Adobe’s Touch Workspaces are new UI tools for Illustrator and Photoshop that were introduced in the CC 2014 update of those applications, providing a friendly interface for touch devices with high resolution screens, like the Microsoft Surface Pro 3. While the potential audience for these software tweaks may be small, in practice they provide a lot of benefit for any digital artists who’ve found a place for Microsoft’s unique convertible tablets as a portable digital canvas.
The Touch workspace in Illustrator lets you zoom and pan with gestures you’re likely familiar with from ample tablet and smartphone use by now, while also providing a layout that provides easy access to frequently-used tools, It’s not just about putting stuff where it makes sense, though – this actually surfaces stuff you’re more likely to need when drawing with direct pen input, like the Curvature Tool.
It makes the app great for inking on top of pencil sketches, which is a key use case for Illustrator for anyone doing print or digital magazine illustration or comics. Scrub features with the Join Tool help you smooth out and continue lines that aren’t perfect after sketches, and there’s an easy way to cut away excess line lengthy with the Shape Builder Tool for quickly hashing out reusable vector forms that go beyond the standard preset shapes available in the app by default.
Essentially the Touch Spaces advantage here comes down to Adobe having figured out the best way to create an interface that provides the full power of its desktop creative software in a package that still maintains decent-sized touch targets appropriate both for a stylus or for meatier, more imprecise finger tips. In the end it may streamline things a bit too much for power users, but it’s a focused environment that really works for my general workflow, which mainly involves drawing up quick graphics on occasion for use in posts.
In Photoshop, the experience feels a bit more fleshed out in terms of what it can offer even when users are looking for more advanced functionality. The touch points are again big and easy to hit with your fingers, and the pen input on the Surface Pro 3 works just like paper, as it does in Illustrator, in terms of betraying no visible lag or major input delay/ jumping quirks.
Being able to work directly on the images you want to edit offers up a new level of convenience, especially when paired with a control space that’s optimized for both the Surface’s resolution and touch-based input. Already, using Wacom Cintiq displays makes it much easier to manipulate photos and graphics in just the way you want, but working up to that point, and finding the right tools and commands you need has never been a particularly smooth or pleasant experience up to this point.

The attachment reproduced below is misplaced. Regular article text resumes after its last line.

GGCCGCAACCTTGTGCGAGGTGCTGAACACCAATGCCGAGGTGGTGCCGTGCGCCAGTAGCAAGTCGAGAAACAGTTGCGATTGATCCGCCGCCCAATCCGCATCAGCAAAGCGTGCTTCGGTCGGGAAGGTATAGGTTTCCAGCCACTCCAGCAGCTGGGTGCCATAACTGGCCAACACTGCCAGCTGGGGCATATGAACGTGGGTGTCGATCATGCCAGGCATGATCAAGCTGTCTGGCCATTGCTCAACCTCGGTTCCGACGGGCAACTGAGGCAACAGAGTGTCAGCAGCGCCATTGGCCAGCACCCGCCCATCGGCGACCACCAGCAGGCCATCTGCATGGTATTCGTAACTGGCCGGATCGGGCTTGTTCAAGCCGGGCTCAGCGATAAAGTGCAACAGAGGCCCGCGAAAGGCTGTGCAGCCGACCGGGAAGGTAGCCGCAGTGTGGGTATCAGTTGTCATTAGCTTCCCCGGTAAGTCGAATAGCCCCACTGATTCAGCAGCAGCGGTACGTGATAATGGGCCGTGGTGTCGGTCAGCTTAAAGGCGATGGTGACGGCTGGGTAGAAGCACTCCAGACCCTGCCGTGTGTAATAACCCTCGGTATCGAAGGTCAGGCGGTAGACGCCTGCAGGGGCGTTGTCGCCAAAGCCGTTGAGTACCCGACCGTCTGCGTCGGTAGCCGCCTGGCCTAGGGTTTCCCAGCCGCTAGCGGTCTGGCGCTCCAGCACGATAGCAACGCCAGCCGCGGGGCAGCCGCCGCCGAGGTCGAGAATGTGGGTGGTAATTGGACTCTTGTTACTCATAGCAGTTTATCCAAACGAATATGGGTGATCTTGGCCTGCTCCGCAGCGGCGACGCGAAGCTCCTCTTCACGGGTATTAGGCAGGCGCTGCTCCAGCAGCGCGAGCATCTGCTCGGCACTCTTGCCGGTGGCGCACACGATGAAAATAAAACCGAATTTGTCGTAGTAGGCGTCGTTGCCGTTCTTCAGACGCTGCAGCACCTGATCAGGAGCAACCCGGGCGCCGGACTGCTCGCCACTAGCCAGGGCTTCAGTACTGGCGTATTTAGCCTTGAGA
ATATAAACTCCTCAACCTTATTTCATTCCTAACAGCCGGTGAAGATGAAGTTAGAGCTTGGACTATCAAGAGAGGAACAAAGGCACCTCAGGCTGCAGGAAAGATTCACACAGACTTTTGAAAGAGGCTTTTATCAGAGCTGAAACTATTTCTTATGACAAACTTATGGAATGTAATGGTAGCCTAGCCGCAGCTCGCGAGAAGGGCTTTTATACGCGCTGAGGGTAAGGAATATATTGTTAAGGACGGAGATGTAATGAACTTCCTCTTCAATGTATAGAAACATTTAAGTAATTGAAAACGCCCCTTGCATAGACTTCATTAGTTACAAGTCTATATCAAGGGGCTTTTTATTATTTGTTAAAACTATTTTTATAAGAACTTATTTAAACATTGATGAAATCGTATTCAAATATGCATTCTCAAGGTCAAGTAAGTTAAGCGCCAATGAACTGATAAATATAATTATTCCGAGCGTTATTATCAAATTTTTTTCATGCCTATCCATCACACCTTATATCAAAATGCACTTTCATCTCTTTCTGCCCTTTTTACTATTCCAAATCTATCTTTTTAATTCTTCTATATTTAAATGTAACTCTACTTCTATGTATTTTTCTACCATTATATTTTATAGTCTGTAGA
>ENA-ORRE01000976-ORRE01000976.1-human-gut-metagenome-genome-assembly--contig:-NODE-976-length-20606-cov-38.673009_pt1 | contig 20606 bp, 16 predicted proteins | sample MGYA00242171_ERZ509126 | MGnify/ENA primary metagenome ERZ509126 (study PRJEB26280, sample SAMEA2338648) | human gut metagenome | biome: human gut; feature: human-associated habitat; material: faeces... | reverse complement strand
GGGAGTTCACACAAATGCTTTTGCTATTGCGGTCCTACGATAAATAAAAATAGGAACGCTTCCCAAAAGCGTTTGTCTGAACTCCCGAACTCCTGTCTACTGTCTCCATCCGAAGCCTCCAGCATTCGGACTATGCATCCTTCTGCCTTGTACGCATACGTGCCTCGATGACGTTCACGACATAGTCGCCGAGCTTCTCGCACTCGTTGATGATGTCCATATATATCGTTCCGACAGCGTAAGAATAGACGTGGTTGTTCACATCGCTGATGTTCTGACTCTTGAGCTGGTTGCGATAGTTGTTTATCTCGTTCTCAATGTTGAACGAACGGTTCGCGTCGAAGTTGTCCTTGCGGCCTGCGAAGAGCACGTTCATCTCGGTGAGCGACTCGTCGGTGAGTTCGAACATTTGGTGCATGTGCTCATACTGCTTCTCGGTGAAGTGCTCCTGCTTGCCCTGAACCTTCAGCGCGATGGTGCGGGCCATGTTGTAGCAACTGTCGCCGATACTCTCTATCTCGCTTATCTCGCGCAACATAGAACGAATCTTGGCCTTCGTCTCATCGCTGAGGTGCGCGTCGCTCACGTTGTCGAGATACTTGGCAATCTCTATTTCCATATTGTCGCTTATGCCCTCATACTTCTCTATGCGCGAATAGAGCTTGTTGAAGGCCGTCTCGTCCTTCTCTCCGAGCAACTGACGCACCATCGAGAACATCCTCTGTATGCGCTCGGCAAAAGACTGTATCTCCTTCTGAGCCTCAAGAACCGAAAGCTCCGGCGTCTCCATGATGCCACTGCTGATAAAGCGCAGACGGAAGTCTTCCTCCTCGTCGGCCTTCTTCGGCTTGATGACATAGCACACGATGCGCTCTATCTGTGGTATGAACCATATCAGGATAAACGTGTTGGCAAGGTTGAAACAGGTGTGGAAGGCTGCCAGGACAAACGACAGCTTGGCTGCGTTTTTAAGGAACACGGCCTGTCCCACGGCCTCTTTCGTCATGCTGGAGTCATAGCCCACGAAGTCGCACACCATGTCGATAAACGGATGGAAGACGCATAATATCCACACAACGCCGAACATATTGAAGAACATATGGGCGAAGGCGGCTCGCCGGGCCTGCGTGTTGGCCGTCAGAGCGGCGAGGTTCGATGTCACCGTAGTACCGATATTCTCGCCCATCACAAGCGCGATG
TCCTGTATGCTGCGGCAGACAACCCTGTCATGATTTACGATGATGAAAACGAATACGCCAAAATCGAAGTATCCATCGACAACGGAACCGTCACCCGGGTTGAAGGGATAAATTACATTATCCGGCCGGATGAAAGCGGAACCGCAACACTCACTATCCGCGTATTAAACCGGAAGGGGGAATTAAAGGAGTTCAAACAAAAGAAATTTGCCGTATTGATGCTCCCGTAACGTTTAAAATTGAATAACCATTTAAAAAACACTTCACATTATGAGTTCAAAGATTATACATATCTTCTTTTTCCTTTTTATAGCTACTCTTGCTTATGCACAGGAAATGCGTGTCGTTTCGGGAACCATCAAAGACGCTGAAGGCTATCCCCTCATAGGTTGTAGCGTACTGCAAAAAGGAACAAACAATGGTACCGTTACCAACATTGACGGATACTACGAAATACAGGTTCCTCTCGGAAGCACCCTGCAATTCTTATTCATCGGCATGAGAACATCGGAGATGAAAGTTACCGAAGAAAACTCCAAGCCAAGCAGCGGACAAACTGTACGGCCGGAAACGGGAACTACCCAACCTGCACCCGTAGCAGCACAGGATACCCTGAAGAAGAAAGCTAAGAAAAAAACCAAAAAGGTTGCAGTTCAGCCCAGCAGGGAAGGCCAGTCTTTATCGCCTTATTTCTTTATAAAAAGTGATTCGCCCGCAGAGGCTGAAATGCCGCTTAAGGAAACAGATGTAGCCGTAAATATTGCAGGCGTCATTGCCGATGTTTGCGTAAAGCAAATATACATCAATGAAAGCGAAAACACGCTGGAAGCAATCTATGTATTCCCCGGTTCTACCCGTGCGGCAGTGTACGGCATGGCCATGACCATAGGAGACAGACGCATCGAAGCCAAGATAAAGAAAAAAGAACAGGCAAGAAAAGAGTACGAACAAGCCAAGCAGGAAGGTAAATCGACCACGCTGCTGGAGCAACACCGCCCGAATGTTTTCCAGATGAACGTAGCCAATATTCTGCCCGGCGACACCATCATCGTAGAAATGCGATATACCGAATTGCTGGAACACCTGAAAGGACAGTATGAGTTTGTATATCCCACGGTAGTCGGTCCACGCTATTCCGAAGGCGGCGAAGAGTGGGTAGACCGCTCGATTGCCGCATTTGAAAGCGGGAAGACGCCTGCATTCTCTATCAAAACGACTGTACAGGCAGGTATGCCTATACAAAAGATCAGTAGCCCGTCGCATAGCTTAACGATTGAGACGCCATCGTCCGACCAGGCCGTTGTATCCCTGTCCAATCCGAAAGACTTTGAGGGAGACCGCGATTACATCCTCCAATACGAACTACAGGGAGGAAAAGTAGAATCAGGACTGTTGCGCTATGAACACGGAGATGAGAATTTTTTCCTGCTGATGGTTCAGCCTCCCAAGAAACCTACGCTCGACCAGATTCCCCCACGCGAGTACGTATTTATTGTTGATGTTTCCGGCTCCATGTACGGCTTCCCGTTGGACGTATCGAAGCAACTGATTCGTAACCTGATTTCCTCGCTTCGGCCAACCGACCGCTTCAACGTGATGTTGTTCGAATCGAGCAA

The layout gives you access to everything you need as well as optional sidebar expansions and a full, standard menu bar up top, so you won’t have to go hunting too far to locate what you’re after. It’s much closer to the non-touch version of Photoshop than is Illustrator’s Touch Workspace, but it seems like Adobe paid attention to how either application might be used by an artist on a tablet-style device and optimized them differently based on their conclusions.
Being able to open and work in these apps without having to worry about navigating tiny UI elements really adds to the existing value of the Surface Pro 3 as a powerful creative tool – which is a reputation that Microsoft has been wearing for its convertible tablet without any help from Adobe long before now.
There are still some weird issues – the Touch Workspaces in both products seem almost designed by different team, as Illustrator’s won’t work in portrait and seems far less friendly with the Surface Pro 3’s palm rejection tech. Each still feels somewhat experimental, too, with some unexpected variances in performance that can be momentarily frustrating, but that ultimately don’t change the fact that using Touch Workspaces is a lot better than not.
These are features built-in to the current versions of Adobe Photoshop and Illustrator for Creative Cloud subscribers, so they don’t cost anything else if you’re already got that and a Surface Pro 3. It also helps make Microsoft’s tablet a more powerful niche device for the creatives who are slowly but surely beginning to embrace it, meaning if you were already leaning towards picking one up, this should definitely fall in the plus side of your decision-making table.
Adobe is smart to be thinking about how its software works in this type of interface – something tells me the Surface Pro won’t be the last device we see that takes advantage of touch screens combined with pressure sensitivity for an all-around improved digital arts experience.